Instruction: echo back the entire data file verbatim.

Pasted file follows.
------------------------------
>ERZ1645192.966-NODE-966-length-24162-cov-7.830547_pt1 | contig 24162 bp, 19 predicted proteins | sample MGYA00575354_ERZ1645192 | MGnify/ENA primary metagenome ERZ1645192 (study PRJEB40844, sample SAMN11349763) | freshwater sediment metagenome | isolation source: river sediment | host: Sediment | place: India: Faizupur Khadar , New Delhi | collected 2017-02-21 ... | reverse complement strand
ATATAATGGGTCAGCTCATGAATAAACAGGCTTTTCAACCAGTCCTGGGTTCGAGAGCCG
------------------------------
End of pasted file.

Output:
>ERZ1645192.966-NODE-966-length-24162-cov-7.830547_pt1 | contig 24162 bp, 19 predicted proteins | sample MGYA00575354_ERZ1645192 | MGnify/ENA primary metagenome ERZ1645192 (study PRJEB40844, sample SAMN11349763) | freshwater sediment metagenome | isolation source: river sediment | host: Sediment | place: India: Faizupur Khadar , New Delhi | collected 2017-02-21 ... | reverse complement strand
ATATAATGGGTCAGCTCATGAATAAACAGGCTTTTCAACCAGTCCTGGGTTCGAGAGCCG